There is no question that Alanis Morissette puts a great deal of thought into her lyrics and the meaning behind them, but don’t expect her to explain them to you. She said in no uncertain terms in a 2008 interview that she would never talk about who inspires her songs because it is a very personal expression of her experiences. That hasn’t stopped people from speculating, of course. One name that comes up a lot is Dave Coulier, the actor and comedian of Full House fame who dated Morissette for a while before her fame took off. He has admitted that some of the lines in the song are uncomfortably familiar, including the line about her calling in the middle of dinner and the “older version” part. Other rumored subjects of the song include NHL hockey star Mike Peluso, actor Matt LeBlanc of Friends, and musician Leslie Howe.
Alanis Morissette started off as a dance-pop singer in her native Canada with two albums in the early 90s, where she achieved considerable success. She was dissatisfied with her artistic direction, so she moved to Los Angeles, where she wrote the songs that would become “Jagged Little Pill,” the album that made her an international alt-rock superstar.
“Our House” by Graham Nash of Crosby, Stills, Nash & Young
Graham Nash and Joni Mitchell were both very well-known singers and songwriters in the 1960s and 70s, so when they moved in together in 1968, it was like a family of folk-rock royalty. They lived in the Laurel Canyon area of Los Angeles along with Mitchell’s two cats. “Our House” is a charmingly simple chronicle of the ordinary events on one day of their lives. They had gone out for breakfast, then stopped on the way home to buy a cheap vase at an antique store. When they came home, Mitchell picked some flowers for the vase, Nash sat down at the piano, and an hour later, a folk-rock classic was born.
Graham Nash, in addition to his solo career, was a founding member of both the classic rock group the Hollies, as well as one of rock’s first supergroups, Crosby, Stills, Nash, & Young. Joni Mitchell is among the most famous singers and songwriters of all time. Her songs have been covered by hundreds of artists. Among her best-known songs are “Both Sides Now,” “Woodstock,” and “Big Yellow Taxi.”
“867-5309/Jenny” by Tommy Tutone
The origins of “Jenny” have been a source of disagreement and controversy for a long time. The argument extends as far as whether the eponymous Jenny existed or not and whether 867-5309 was a real phone number. Tommy Tutone’s lead guitarist and the co-writer of the song, Jim Keller, claimed in 1982 that Jenny was a real normal girl (not a prostitute) and that he had actually dated her. He further claimed that she was really upset with him overwriting the song and making her phone number public. This claim was supported by the band’s lead singer Tommy Heath in 2008, who said that, as a joke, he had written a girl’s number on a bathroom wall, leading to years of laughter.
The other songwriter, Alex Call, has a very different story to tell, however. He said in 2009 that he wrote the song in his backyard and that both the name and the phone number simply came to him out of nowhere. He alleges that Jim Keller simply added the story to the framework that Call had come up with. So what is the truth? We may never know. “867-5309/Jenny” is the only Tommy Tutone single that achieved any significant airplay. It was a monster hit in 1981, making Tommy Tutone one of the archetypal one-hit wonders. It led to a rash of prank calls all over the USA with people calling the phone number, leading to a lot of irritated innocent people and a lot of police complaints as well as lawsuits.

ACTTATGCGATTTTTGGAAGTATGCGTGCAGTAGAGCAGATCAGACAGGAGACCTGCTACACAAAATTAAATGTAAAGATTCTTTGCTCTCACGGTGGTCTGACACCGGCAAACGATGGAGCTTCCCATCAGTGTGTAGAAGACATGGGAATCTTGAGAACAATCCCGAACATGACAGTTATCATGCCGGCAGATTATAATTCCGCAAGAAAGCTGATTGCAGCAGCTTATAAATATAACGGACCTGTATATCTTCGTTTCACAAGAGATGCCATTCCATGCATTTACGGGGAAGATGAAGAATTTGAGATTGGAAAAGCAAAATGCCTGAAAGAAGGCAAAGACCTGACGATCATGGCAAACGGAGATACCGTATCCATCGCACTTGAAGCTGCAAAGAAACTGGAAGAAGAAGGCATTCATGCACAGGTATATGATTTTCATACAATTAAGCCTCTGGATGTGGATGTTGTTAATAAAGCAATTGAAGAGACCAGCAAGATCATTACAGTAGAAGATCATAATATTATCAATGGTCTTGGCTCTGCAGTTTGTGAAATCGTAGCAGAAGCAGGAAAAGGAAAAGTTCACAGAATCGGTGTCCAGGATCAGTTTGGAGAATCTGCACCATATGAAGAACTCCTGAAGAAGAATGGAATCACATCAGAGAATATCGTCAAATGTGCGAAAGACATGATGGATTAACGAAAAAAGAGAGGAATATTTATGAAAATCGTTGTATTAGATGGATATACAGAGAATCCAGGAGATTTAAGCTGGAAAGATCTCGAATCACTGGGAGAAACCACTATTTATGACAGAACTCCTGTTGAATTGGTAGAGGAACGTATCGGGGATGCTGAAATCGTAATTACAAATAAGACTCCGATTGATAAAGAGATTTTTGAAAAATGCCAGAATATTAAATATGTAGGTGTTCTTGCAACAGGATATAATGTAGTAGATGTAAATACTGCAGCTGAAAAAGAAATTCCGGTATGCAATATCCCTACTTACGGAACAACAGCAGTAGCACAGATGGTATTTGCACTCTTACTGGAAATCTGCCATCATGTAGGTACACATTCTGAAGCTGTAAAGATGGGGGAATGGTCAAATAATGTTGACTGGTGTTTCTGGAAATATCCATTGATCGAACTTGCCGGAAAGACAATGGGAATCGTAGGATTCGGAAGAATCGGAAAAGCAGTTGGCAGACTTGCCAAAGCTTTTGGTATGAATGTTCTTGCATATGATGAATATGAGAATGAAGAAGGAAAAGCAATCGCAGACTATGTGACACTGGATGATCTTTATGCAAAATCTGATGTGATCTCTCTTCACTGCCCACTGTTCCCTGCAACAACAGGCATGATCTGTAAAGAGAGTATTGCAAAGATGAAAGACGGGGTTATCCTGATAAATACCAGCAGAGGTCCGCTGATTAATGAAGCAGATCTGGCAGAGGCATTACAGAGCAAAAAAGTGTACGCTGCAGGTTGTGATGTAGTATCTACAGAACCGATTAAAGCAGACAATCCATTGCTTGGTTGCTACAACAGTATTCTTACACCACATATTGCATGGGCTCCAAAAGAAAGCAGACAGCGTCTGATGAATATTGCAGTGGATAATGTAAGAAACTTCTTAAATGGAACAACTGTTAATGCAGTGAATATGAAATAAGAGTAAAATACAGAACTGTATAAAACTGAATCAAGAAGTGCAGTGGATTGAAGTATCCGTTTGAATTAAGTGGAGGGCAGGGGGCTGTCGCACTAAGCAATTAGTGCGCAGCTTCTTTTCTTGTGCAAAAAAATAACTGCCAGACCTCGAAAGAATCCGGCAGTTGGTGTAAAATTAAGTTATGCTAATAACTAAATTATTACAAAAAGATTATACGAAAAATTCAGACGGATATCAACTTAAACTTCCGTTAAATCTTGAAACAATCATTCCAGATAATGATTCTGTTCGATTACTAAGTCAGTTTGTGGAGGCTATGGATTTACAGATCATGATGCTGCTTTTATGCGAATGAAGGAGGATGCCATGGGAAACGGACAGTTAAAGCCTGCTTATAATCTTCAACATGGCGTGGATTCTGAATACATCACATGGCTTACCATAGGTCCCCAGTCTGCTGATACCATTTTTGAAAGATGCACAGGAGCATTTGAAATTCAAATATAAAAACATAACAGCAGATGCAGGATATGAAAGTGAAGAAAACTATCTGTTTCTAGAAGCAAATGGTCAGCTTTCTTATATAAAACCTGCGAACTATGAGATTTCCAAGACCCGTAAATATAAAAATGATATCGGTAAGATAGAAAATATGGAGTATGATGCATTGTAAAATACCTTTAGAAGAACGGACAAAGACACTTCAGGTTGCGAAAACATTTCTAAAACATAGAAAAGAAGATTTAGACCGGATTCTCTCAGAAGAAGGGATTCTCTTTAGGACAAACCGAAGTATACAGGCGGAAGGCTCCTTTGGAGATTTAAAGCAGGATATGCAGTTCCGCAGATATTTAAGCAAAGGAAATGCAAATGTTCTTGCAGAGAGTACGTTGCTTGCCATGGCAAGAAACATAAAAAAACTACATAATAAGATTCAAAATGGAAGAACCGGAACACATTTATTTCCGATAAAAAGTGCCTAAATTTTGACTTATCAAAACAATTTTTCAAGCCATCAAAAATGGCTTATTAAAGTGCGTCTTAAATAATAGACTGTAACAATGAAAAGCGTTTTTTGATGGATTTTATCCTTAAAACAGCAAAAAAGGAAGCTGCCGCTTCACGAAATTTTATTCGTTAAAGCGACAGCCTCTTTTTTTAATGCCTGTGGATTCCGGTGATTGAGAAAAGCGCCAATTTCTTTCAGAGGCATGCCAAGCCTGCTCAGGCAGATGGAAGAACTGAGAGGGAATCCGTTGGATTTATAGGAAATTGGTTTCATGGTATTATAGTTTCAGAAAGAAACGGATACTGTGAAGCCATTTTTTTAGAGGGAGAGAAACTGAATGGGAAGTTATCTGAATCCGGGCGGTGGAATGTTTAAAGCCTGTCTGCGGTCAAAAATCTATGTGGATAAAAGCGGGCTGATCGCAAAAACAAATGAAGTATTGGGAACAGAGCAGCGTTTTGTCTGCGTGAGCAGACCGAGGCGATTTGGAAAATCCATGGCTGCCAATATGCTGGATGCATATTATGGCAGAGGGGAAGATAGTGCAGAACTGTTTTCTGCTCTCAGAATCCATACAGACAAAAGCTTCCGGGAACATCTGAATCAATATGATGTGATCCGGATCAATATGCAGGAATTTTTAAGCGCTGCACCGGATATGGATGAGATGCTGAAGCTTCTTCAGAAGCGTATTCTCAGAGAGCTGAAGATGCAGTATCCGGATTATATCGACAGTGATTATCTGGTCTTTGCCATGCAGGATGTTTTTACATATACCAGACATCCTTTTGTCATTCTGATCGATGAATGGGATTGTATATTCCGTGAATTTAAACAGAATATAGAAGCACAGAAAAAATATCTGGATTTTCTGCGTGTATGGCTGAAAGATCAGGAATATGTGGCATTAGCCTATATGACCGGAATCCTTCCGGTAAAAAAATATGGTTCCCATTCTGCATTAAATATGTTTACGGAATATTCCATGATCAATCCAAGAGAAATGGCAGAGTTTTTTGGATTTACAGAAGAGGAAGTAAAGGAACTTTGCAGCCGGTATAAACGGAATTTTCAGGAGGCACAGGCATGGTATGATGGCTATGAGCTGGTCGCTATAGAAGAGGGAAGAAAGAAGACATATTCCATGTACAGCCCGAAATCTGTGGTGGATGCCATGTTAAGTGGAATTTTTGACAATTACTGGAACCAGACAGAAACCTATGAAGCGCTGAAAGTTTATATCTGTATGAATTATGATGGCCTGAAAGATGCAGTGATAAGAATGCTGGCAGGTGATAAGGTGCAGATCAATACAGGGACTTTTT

“Something” by The Beatles
George Harrison married Pattie Boyd and started writing love songs for and about her before Eric Clapton even met her. Back in 1968, Harrison wrote the song “Something” that would eventually be included in the Beatles’ 1969 album "Abbey Road." It’s a song of tremendous passion and longing, and Boyd describes how much she loved it when he first sang it to her in the kitchen. Harrison eventually distanced Boyd from being the primary inspiration for the song, possibly due to negative feelings associated with her being stolen away by Eric Clapton. Being really into eastern spirituality, he claimed the song referred to the Hindu god Krishna, and that godly love and physical love are inextricably linked. By 1996, Harrison was saying that the idea of Boyd being the inspiration for the song was just made up by everybody else who assumed it must have been true, especially since she was featured in the promotional video.
“Something” was a tremendous hit. It was #1 in many countries and possibly the best-known Beatles song not written by Lennon-McCartney. Both John Lennon and Paul McCartney heaped praise upon the song, the former saying it was the best song on "Abbey Road" and the latter saying it was the best song Harrison ever wrote.
“Coyote” by Joni Mitchell
Joni Mitchell’s 1977 song “Coyote” is all about the challenges two people face trying to make a connection if they come from different circumstances. In the song, Mitchell sings about a one-night stand between the narrator (presumably herself, based on clues in the song) and a farmhand she dubs “Coyote.” Executive assistant to the stars Chris O'Dell alleged in her 2009 autobiography that the subject of the song is none other than actor and playwright Sam Shepard. O'Dell claims to have had an affair with the married Shepard, who then left her for Mitchell. Confirmation of the allegations has not been forthcoming, however.
“Coyote” marked a return of sorts by Joni Mitchell to her roots. While her songs had been growing lusher and fuller over the years, featuring more instrumentation and a bigger sound, “Coyote,” by comparison, is stripped to its bare essentials: voice, acoustic guitar, electric guitar, and bass.